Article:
by clicking the arrows at the side of the page, or by using the toolbar.
by clicking anywhere on the page.
by dragging the page around when zoomed in.
by clicking anywhere on the page when zoomed in.
web sites or send emails by clicking on hyperlinks.
Email this page to a friend
Search this issue
Index - jump to page or section
Archive - view past issues
Panpa Bulletin : July 2006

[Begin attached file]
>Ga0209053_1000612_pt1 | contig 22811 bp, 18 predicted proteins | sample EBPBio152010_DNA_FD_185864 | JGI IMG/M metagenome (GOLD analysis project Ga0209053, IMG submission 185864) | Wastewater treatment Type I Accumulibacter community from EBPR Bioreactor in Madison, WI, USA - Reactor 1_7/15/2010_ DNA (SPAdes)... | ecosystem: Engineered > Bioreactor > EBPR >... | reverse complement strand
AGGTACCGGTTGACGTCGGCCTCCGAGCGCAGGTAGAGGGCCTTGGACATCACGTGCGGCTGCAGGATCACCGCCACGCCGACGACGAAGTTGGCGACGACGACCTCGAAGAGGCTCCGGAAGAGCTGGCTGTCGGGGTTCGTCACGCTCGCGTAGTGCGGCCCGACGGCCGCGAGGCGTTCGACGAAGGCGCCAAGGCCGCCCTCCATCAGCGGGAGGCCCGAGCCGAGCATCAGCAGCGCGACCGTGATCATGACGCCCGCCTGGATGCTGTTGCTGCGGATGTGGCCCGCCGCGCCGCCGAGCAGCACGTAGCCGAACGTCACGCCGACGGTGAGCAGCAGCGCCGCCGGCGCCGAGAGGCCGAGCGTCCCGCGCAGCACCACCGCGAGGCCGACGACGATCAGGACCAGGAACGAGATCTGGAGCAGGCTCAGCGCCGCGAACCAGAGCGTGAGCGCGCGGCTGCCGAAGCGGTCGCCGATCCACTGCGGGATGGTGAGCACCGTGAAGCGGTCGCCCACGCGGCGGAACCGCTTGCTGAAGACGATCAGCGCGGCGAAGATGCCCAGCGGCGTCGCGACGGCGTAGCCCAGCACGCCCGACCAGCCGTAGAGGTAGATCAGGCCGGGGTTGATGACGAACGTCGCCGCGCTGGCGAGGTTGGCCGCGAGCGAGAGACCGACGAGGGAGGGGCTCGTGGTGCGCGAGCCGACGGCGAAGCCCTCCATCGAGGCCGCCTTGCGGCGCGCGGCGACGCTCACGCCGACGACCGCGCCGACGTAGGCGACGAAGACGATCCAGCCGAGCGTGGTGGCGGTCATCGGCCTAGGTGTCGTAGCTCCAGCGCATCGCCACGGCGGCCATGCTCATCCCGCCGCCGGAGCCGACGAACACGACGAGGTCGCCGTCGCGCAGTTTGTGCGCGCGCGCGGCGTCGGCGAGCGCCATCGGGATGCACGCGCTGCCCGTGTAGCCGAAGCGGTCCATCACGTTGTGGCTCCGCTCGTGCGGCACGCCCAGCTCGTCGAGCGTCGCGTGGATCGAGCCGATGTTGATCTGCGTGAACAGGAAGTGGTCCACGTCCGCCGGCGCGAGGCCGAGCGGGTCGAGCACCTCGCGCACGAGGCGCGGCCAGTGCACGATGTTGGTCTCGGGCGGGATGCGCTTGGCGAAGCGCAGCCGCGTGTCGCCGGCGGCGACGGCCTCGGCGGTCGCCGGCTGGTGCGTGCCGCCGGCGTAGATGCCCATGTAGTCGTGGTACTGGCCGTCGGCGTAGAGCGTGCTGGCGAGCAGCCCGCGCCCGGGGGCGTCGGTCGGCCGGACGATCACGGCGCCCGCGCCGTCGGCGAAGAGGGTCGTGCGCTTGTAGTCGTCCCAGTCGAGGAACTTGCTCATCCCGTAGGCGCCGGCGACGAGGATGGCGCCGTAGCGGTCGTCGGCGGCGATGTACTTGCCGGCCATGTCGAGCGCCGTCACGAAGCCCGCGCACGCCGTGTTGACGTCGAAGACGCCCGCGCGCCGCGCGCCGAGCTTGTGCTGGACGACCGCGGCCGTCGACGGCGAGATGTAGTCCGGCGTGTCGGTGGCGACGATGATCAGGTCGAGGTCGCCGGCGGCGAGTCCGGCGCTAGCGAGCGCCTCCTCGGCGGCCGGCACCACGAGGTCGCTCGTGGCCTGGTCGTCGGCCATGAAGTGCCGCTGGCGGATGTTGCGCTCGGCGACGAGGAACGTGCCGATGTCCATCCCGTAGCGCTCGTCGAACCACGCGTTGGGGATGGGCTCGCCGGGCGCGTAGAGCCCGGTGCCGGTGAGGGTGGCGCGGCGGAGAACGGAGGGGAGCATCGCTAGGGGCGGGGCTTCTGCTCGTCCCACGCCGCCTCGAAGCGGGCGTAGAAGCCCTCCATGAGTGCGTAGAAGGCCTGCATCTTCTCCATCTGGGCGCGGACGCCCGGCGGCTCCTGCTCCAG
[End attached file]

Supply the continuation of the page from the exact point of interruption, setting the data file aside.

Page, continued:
July 2006 PANPA BULLETIN | 29 TECHNOLOGY MATTERS StePhen QuInn Wine and newspapers have something in common other than journalists’ love of them! Both need to stand out in a mass market argues Stephen Quinn The world of new media and the Australian wine market in mid 2006 share similar characteristics. Both need to find ways to distinguish their prod- ucts from the mass of choices in the market place. Australia has about three mil- lion unsold bottles of wine. That's good news for consumers but not such good news for wine mak- ers. The technorati.com website, rapidly becoming the Google of the blog search world, lists the number of blogs on its home page. As of mid June when this column was being written, Tech- norati listed 44 million blogs, up from 27 million five months ear- lier. American journalism uses the concept of the 'nut graf', the sen- tence which summarises the key element of a story. The concept is taught in journalism schools and is common because of a tenden- cy to use anecdotal or narrative styles for reportage, rather than the inverted pyramid style more favoured in the Pacific region. The nut graf for this column is simple: In a world of compet- ing voices new media sites, like winemakers, need to find ways to make their product stand out in the crowd. We used to say that content was king. We had the romantic notion that if you build a great site people will come. Just like the sporting field in the cornfields in the Kevin Costener movie Field of Dreams. That is no longer the case, es- pecially when it comes to getting people to read blogs. The field of dreams notion is naïve. So many voices are clammering in the market place that you need more than great content. You need a brilliant marketing plan. But it does not stop there. Let's continue with the wine anal- ogy. Imagine going into a super- market wine area crowded with bottles. How do you choose, es- pecially if you know little about what is available? Research and common sense both suggest that when ignorance prevails, we tend to choose based on the label. So marketing is important in making your product stand out. Template-based websites are not enough. Anyone can set up a blog using a template for the look of the site. But as the number of blogs rises (and Technorati says a new blog is appearing some- where in the world every few sec- onds), the number of templates is limited. After a while blogs start looking the same. So marketing attracts people to a site. But we need dynamic, updated and relevant content to get them to come back. Content is no longer king; quality and unique content is royal blood. The same principle applies on news web sites. Thus marketing and unique content work together. One brings eyeballs to a site and the other ensures that those eyeballs return. It helps if the content is interactive. That appears to be the unique selling point for web- sites and blogs (USP is a mar- keting concept but it applies in many areas of life). People aged in the so-called elusive demographics (aged 18- 24 and 25-34) -- the group print newspapers are so keen to attract -- respond positively to content they can play with. Witness the huge revenues that telecom com- panies make from mobile-phone voting for reality shows. To produce an appropriate lev- el of interactivity, websites and blogs need to invest more intel- lectual firepower -- another name for staff -- into creating that con- tent. Editors, ask yourself what are the staff ratios for your print edition versus your online site? A typical metropolitan daily news- paper will have an editorial staff of anywhere between 250 and 400 for the print edition, but only a handful for the online site. This invariably means the con- tent on an online site is either shovelware -- deposits from the print edition which are in the wrong format for online and dat- ed -- or breaking news from news agencies. In the latter situation the problem is obvious: everyone receives the same content so it cannot be unique. Major American dailies such as The Washington Post, The New York Times and The Los Angeles Times have introduced continu- ous or extended news desks. These publish breaking news online as soon as possible after stories become available. Robert McCartney, assistant managing editor for continuous news at The Washington Post, said his team solicits breaking news from reporters in the field, "especially during peak web traf- fichoursof9amto5pm."He aims to increase the flow of origi- nal staff files to the web to distin- guish the paper's coverage from that of other publications. My American colleague Pro- fessor Bob Papper had been predicting since the turn of the century that within a generation (that's about 30 years) the paper version of daily newspapers in America would be a subsidiary or off-shoot of the online edition. That is, most of the editorial energy would go into producing the online edition, and the print edition would appear every few days or weekly, as a summary of the best of the online content. Print editions of newspapers will not disappear -- advertisers like them too much as a vehicle for distributing their wares. But we will see hybrid editions soon enough. Many factors will con- tribute to this evolution, such as increasing costs of petrol and distribution mechanisms, the needs of advertisers for papers to produce specialised editions and the desire for websites to com- pete with broadcasting for adver- tising dollars. In a world of increasingly loud voices, the need for quality voic- es will be even more vital. Time to open another bottle of wine to consider these thoughts. Stephen Quinn is the associate professor of journalism, Deakin university. Making your message loud and clear So marketing attracts people to a site. But we need dynamic, updated and relevant content to get them to come back. Content is no longer king; quality and unique content is royal blood. The same principle applies on news web sites.